Most scholars understand Chapter 8 addresses a question the Corinthians asked about eating food which had been offered to idols:
Now concerning food offered to idols... (1 Corinthians 8 ESV)
Since this issue had been "settled" by the Jerusalem Council, Paul's answer is expected to be, "No. Food offered to idols must be avoided."
19 Therefore my judgment is that we should not trouble those of the Gentiles who turn to God, 20 but should write to them to abstain from the things polluted by idols, and from sexual immorality, and from what has been strangled, and from blood. 21 For from ancient generations Moses has had in every city those who proclaim him, for he is read every Sabbath in the synagogues.” (Acts 15)
Instead of this obvious response, Paul takes three chapters for a lengthy discussion before giving an answer which is obviously at odds with the decision from the Jerusalem Council:
23 “All things are lawful,” but not all things are helpful. “All things are lawful,” but not all things build up. 24 Let no one seek his own good, but the good of his neighbor. 25 Eat whatever is sold in the meat market without raising any question on the ground of conscience. 26 For “the earth is the Lord's, and the fullness thereof.” 27 If one of the unbelievers invites you to dinner and you are disposed to go, eat whatever is set before you without raising any question on the ground of conscience. 28 But if someone says to you, “This has been offered in sacrifice,” then do not eat it, for the sake of the one who informed you, and for the sake of conscience— 29 I do not mean your conscience, but his. For why should my liberty be determined by someone else's conscience? 30 If I partake with thankfulness, why am I denounced because of that for which I give thanks?
31 So, whether you eat or drink, or whatever you do, do all to the glory of God. 32 Give no offense to Jews or to Greeks or to the church of God, 33 just as I try to please everyone in everything I do, not seeking my own advantage, but that of many, that they may be saved. (! Corinthians 10)
Judging from this response, the issue in Corinth involves Paul's own actions. If I partake with thankfulness, why am I denounced because of that for which I give thanks? The exact form of the question is not given, but likely it was something like, "How can you be a true Apostle if you eat food offered to idols?" Paul defends his actions with an answer which is focused on the difference between knowledge and love before getting in the details in the issue of food.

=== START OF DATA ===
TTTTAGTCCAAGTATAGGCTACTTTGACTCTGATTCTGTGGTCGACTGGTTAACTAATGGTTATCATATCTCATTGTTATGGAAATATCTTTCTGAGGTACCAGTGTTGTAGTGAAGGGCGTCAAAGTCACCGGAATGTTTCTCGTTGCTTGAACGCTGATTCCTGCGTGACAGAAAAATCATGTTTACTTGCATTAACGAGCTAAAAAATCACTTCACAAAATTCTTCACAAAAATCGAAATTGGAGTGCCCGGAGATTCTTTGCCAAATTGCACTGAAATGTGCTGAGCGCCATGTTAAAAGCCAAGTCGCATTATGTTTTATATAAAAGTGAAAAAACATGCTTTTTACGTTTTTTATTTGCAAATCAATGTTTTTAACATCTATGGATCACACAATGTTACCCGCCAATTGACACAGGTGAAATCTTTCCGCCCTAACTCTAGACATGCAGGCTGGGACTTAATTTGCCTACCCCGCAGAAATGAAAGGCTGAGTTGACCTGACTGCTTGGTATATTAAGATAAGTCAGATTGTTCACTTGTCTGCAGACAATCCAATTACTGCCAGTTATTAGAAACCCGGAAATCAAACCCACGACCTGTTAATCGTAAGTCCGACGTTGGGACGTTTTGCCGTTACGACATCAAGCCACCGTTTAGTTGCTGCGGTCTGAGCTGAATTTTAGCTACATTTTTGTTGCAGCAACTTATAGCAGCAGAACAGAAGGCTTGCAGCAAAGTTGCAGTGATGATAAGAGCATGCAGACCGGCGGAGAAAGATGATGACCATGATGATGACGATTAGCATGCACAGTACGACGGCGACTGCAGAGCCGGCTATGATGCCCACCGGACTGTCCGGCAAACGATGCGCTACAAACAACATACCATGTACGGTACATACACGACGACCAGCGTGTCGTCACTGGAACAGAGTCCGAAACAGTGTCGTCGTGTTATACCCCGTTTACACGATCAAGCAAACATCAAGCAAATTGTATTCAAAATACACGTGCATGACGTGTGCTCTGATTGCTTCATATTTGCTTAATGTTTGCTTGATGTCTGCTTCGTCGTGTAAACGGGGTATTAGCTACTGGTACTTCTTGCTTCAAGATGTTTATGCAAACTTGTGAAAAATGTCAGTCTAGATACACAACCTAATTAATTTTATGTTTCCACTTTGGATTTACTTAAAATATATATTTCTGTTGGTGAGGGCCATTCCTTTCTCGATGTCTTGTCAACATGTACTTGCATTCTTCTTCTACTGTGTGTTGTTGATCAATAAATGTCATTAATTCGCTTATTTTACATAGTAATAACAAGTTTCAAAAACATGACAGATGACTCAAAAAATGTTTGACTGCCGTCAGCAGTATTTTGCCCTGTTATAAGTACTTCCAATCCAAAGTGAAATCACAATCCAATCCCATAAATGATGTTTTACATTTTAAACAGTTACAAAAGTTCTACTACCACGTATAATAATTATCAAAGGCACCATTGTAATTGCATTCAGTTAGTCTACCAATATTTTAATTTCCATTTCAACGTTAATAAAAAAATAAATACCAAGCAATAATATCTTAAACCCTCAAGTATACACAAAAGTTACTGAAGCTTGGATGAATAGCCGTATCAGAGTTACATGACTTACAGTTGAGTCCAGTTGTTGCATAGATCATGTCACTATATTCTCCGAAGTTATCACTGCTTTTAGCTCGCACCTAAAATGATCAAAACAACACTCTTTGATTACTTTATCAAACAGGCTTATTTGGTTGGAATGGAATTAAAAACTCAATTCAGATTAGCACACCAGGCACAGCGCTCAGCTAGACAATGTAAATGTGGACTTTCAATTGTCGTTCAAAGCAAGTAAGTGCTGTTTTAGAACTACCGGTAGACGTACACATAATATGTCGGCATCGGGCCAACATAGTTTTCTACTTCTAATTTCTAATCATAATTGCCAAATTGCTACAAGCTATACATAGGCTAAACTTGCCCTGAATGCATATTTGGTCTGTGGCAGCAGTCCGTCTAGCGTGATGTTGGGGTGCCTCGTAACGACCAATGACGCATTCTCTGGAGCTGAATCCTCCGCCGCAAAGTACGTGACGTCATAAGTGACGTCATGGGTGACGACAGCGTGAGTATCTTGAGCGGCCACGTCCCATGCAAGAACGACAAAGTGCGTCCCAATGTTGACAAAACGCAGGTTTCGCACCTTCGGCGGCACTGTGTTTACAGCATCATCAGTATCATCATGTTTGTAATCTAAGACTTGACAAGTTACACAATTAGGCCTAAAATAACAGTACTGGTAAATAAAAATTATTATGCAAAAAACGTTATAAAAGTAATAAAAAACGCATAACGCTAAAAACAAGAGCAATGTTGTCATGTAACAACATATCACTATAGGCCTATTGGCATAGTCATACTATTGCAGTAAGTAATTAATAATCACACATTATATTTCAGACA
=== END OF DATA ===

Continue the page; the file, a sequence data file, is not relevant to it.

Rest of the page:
As the OP notes, Paul says one with the weaker faith sees eating as a legal issue. Their knowledge is lacking since they do not understand everything is from the Lord and should be handled as such. But, the proper response in all situations where a weaker believer is present, is to forgo your privileges out of consideration for the other. That is law of love.
Eat whatever is set before you without raising question. Table fellowship should not be a time for questioning another's eating habits. This is true for all meat, not just that offered to idols:
Therefore, if food makes my brother stumble, I will never eat meat, lest I make my brother stumble. (1 Corinthians 8:13)
κρέας literally flesh. It is the generic term for meat, not
εἰδωλόθυτος which is "idol meat." Paul says he would not eat or offer meat to a vegetarian. To do so would be a failure to act with love. Paul's reasoning cuts both ways, the vegetarian should not make an issue over someone's decision to eat meat.
Paul is getting to the heart of the problems in Corinth. Those with greater knowledge are using it to put others down. It is a form of arrogance and it demonstrates the lack of knowledge about love. The overriding principle in all situations, not just with idol meat, is to respond with love. If someone believes certain food should not be eaten, do not debate their freedom to eat what they choose; rather enjoy the meal. If someone objects about the food, the correct doctrinal response is not found in food. It is found in love for others.
Is James Weaker?
In comparing Acts 15 with the situation in Corinth, it is wrong to place James in a group of weaker faith. Acts clearly states those with the weaker faith are those who came, without authorization from Jerusalem:
1 But some men came down from Judea and were teaching the brothers, “Unless you are circumcised according to the custom of Moses, you cannot be saved.”...24 Since we have heard that some persons have gone out from us and troubled you with words, unsettling your minds, although we gave them no instructions. (Acts 15)
It is true the restrictions James places are those consistent with those who Paul terms, "weaker." Yet there are some aspects of the requirement which must be considered. First, James is addressing an issue raised by those who are weaker. Paul would be in complete agreement one should not eat anything offered to idols when dining with those. Paul would add this extends beyond idol meat, and includes unclean animals or any meat if the other was vegetarian.
Second, as a practical matter, the requirement from James is a general rule, which most, even those who are not weaker would be in agreement. Even Paul says avoidance is always an appropriate response. True Paul offers exceptions to the general rule, but those exceptions say nothing about James' faith. If Paul had written a general instruction for multiple churches, his position would most likely be the same as James'. Since Paul is writing to the Corinthians, a church he established, he is in a position to address exceptions to the general rule.
Finally, James says to abstain from things polluted by idols. There is some "wiggle room" because as Paul explains, idols are nothing and are incapable of "polluting" things. In a very real sense, Paul explains how it is the individual or group understanding which determines if something has been "polluted" by an idol.